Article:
Published: July 27, 2013
The problem: It's the weekend and you finally get to sleep in. Then, at a way-too-early o'clock, the dog wants out.
The solution: Install a doggie door, which allows dogs to visit the great outdoors on his own. As with any home improvement project, however, the decision to get a doggie door takes some consideration.
The most obvious concern is cost. Doggie doors can be expensive. Prices depend on a number of factors, including where the doggie door is to be installed, who is installing it and how big it needs to be - the bigger the dog, the bigger the door, the bigger the price tag.
"The very least expensive is around $55 to $75," says Sherry Berger, general manager of Colorado Springs-based Premium Pet Doors, regarding the doors her company sells. "Most expensive is about $1,500."
When purchasing a pet door, keep in mind that you don't have to go to a specialist. Most big box pet stores, such as Petco or PetSmart, home stores and many online sources, such as Doctors Foster and Smith, keep them in stock. They range in price from $25 to more than $1,000. However, these companies do not offer the convenience of home installation.
The good news: Doggie doors can be installed virtually anywhere, including in wood, brick, glass - or even the side of your house.
In fact, Berger's company has installed a pet door near the ceiling for a family with cats. The family had installed a climbing apparatus around a ground-floor room and on the walls. The door opened to an area off the ground for the cats to sunbathe and play.
Rich Dow, manager of Colorado Springs-based Pikes Peak Pet Doors, says that all of his pet doors come with detailed instructions on how to properly install a doggie door on your own. But if you don't want to risk ruining a part of your house, specialty operations like Pikes Peak Doors will do it for you.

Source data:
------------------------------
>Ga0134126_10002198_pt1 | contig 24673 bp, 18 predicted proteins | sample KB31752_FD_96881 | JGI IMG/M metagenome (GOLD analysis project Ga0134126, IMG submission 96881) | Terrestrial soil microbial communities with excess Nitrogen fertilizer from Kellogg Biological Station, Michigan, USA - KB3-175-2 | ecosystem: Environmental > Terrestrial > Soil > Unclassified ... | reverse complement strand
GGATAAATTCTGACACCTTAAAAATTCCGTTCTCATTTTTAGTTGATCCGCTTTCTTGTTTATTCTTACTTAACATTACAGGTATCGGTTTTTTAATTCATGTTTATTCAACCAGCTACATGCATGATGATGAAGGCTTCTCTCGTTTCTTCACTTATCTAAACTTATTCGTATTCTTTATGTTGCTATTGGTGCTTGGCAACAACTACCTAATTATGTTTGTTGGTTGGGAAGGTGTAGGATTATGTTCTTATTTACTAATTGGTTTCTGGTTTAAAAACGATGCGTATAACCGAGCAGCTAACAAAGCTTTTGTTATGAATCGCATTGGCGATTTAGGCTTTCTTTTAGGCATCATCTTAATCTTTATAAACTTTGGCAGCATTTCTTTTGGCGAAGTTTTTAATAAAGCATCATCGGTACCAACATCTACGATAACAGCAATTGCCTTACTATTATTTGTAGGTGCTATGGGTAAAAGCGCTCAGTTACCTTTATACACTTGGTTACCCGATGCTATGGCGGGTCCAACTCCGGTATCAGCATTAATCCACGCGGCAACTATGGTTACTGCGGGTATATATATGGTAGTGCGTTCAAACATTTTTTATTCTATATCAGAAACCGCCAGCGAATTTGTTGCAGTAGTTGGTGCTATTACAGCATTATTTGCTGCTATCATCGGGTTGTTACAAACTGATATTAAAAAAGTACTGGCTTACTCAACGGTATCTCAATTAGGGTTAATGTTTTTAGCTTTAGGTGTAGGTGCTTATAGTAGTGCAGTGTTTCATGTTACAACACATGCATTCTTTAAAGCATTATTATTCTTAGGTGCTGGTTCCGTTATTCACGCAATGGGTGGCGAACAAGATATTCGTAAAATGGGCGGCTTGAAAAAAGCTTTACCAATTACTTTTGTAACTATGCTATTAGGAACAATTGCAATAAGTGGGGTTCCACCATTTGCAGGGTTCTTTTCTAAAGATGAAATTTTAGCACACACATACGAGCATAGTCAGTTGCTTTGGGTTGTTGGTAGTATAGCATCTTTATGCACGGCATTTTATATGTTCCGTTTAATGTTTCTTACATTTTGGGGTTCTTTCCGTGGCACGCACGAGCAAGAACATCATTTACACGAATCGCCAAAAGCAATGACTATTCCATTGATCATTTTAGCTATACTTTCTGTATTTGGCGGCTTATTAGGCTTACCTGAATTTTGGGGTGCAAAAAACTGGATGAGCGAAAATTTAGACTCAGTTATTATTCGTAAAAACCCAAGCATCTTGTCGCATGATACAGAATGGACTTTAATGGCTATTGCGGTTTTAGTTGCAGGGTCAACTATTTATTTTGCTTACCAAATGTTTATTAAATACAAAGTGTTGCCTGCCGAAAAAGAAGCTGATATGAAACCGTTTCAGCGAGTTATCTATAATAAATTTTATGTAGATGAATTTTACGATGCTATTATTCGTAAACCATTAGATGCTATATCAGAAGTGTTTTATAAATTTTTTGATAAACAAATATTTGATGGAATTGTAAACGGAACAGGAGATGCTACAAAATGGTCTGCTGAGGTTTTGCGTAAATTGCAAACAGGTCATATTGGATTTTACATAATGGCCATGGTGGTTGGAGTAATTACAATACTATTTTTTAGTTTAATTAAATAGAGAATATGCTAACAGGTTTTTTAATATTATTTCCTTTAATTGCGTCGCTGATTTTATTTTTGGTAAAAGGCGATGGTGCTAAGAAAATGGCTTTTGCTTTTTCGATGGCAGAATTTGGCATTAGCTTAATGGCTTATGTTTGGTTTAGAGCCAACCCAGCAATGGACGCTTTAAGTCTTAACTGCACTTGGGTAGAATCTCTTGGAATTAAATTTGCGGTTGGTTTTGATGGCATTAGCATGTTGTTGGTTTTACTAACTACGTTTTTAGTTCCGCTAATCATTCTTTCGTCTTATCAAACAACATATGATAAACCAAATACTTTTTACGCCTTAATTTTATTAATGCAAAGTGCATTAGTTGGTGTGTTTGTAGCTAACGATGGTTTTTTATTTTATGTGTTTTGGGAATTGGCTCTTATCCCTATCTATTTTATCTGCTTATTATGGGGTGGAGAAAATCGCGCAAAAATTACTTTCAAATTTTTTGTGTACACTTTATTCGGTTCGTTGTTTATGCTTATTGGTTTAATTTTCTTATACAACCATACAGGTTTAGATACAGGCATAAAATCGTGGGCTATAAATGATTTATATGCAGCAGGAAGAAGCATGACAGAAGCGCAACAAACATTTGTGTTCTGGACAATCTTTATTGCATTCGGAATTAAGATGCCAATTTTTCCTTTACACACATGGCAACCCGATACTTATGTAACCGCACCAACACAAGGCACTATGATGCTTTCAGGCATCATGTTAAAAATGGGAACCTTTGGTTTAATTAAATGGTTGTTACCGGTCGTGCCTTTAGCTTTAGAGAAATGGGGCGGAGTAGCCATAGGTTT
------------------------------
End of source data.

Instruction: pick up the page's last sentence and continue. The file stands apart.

And that, of course, will cost you, depending on the circumstances. Still, for some scenarios, paying a professional to install a doggie door is encouraged.
"We recommend, if you're going to put it in glass or brick, to have one of our technicians do it," says Dow.
Seeing Fido stroll through your doggie door is one thing. But the neighborhood raccoon family or a burglar is quite another. Dow says his doors, which are made by Hale Pet Door, have flaps that seal perfectly to the door's frame, keeping the scent of food in, which is what mainly drives uninvited four-legged guests to use the door.
Well-sealing flaps also keep heat in, so the doggie door won't decrease your home's energy efficiency.
As for human visitors, Dow says there are security barriers that resemble dog houses. These tiny wooden structures hold angled pathways that are impossible for humans to squeeze through. He has offered a free doggie door to anyone who can successfully get through the security barrier. He said that even a 110-pound girl couldn't get in.
If you are willing to spend a pretty penny, Berger says another option is an electronic door. A remote attached to the collar automatically opens the door when the animal approaches. Prices for these locking doors can soar above $1,000.
Once a doggie door is installed, the owner's next challenge is training the dog or cat to use it.
The process usually takes 15 to 20 minutes. Most important: Don't push the pet through the door.
"Hold it (the door) open and have a treat or its favorite toy on the other side of the door," says Dow. "Once they learn, they just go straight through. They don't even think about it."